Prince Charles Says He Is Dying To Hug His Grandchildren

Prince Charles has said he finds it ‘terribly sad’ being unable to be with his four grandchildren, Prince George, Princess Charlotte, Prince Louis and Archie due to the lockdown.

Prince Charles just spoke about the hardships he has been facing being stuck at home due to the lockdown. The biggest one is missing his grandchildren. He is ‘terribly sad’ that he hasn’t been able to see his family in months.

The heir to the throne, 71, talked about the difficulties of lockdown from his Aberdeenshire home of Birkhall for a new interview for Sky News for their new series After The Pandemic: Our New World, which aired its first episode on June 4th.

Charles talked about how much he wants to give family members a hug, and how he misses Prince Phillip, 98, as well as his five grandchildren, Prince William’s children Prince George, six, Princess Charlotte, five, Prince Louis, two and Prince Harry’s son Archie, one.

The 71-year-old explained how being disconnected from his family has left him terribly sad, not to mention other close people to him.

“But fortunately at least you can speak to them on telephones and occasionally do this sort of thing. But it isn’t the same, is it? You really want to give people a hug.”

“I do totally understand so many people’s frustrations, difficulties, grief and anguish.”

He and Prince Philip, who’ll be celebrating his 99th next week, have been 500 miles apart during the crisis. The Prince of Wales has been stuck at Birkhall in Scotland, while his father’s with the Queen at Windsor Castle.

His two sons have also been in self-isolation. Prince William and his family are staying at their Norfolk home, Anmer Hall. Prince Harry is self-isolating with his wife Meghan and son Archie in their home in Los Angeles.

The interview, that was supposed to launch his post-pandemic green initiative, turned much more personal when he talked about how difficult the lockdown has been for all families.

“I haven’t seen my father for a long time,’ he said. ‘He’s going to be 99 next week, so yes… or my grandchildren or anything.”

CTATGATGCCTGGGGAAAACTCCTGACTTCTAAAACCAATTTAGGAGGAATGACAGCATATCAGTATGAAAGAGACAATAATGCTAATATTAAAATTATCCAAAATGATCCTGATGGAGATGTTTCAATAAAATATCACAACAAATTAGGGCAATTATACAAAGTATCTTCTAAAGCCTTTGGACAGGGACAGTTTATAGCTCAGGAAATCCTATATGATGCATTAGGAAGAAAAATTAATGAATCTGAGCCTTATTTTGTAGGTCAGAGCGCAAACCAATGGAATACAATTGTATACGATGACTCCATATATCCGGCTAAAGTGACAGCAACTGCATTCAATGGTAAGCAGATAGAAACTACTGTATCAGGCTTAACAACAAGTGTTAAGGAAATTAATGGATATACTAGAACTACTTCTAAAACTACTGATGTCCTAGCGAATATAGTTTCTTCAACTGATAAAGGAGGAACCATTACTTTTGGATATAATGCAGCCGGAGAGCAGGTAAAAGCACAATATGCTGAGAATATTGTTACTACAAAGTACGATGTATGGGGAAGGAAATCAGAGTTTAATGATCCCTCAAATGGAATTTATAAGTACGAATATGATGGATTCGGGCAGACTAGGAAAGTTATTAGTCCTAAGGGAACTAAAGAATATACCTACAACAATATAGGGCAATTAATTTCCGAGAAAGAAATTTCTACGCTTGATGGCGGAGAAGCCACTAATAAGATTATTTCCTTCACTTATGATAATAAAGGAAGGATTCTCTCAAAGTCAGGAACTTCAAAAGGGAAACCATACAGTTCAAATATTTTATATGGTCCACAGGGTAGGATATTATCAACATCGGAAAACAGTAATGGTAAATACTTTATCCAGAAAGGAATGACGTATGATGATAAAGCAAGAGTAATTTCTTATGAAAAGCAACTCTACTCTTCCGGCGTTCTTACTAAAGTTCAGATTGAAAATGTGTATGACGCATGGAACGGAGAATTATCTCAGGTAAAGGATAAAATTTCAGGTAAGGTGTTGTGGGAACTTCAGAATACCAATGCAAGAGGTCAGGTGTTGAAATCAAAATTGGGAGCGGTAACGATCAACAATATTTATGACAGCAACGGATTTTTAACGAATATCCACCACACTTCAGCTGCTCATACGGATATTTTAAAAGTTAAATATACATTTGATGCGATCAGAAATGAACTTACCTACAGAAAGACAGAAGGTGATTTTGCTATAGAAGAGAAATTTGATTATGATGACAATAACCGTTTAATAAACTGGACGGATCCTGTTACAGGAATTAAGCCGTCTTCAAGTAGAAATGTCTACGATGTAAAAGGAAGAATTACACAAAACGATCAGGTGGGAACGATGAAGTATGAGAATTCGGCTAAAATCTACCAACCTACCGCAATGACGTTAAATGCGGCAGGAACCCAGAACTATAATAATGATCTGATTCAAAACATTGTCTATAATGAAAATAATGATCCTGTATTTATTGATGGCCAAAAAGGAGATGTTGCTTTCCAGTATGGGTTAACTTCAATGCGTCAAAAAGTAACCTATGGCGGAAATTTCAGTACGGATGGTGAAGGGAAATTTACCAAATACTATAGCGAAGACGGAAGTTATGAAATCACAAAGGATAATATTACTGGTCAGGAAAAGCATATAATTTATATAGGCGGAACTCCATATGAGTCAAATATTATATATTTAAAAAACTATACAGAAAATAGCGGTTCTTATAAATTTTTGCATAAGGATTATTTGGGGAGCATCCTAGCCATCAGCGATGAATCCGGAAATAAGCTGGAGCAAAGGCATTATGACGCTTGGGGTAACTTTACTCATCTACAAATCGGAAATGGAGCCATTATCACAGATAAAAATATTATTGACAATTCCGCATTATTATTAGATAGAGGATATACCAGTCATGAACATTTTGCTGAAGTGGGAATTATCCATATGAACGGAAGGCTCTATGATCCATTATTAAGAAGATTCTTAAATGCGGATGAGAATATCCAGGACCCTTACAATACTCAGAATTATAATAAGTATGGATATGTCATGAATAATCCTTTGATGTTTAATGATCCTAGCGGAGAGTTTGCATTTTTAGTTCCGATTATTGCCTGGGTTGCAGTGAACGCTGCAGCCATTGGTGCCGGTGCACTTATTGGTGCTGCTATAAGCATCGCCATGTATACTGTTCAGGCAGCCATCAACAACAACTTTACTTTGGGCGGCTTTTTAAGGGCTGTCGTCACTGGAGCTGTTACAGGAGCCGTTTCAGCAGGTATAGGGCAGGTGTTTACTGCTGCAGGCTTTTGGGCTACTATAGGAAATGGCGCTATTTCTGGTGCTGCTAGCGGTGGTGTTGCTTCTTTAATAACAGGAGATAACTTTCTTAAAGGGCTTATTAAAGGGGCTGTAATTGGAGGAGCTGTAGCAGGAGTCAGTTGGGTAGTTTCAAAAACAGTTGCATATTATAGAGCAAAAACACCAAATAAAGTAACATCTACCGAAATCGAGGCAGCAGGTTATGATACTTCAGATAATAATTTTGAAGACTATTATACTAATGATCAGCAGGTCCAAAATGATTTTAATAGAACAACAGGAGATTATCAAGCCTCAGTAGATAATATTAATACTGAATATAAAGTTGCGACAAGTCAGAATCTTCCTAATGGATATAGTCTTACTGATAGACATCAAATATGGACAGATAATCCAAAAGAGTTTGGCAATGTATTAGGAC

“I’ve been doing the Facetime, which is all very well but…”

The Prince has high hopes that families will be reunited soon. “I do hope so,’ he added. ‘I’m just trying to do my best to find and help and encourage ways to enable people to go on doing that. But in a way that doesn’t wreck everything at the same time around us.”

He described the last two months as ‘an unbelievable testing and challenging time”. “I know that so many people have had the agony of losing their loved ones and the bewilderment and anxiety that surrounds everything.

“We’ve seen at the same time people being quite remarkable and wonderful people in the National Health Service and all the other key workers who kept everything going.”

He also touched upon his own experiences with the virus during the crisis. He told royal correspondent Rhiannon Mills: “I was lucky in my case and got away with it quite lightly. But I’ve had it, and I can so understand what other people have gone through.”

“I feel particularly for those who have lost their loved ones and have been unable to be with them at the time. That to me is the most ghastly thing.”

He added: “But in order to prevent this happening to so many more people, I’m so determined to find a way out of this.”

Prince Charles tested positive for the virus in March this year. Luckily, he powered through it only with ‘mild’ symptoms and was back to his regular routine quickly.

Royal sources report that the Prince had been in ‘good health’ throughout the illness and self-isolated for seven days, ‘in accordance with government and medical guidelines’.

Now the only thing he is looking forward is reuniting with his grandchildren and we sure hope he does soon.

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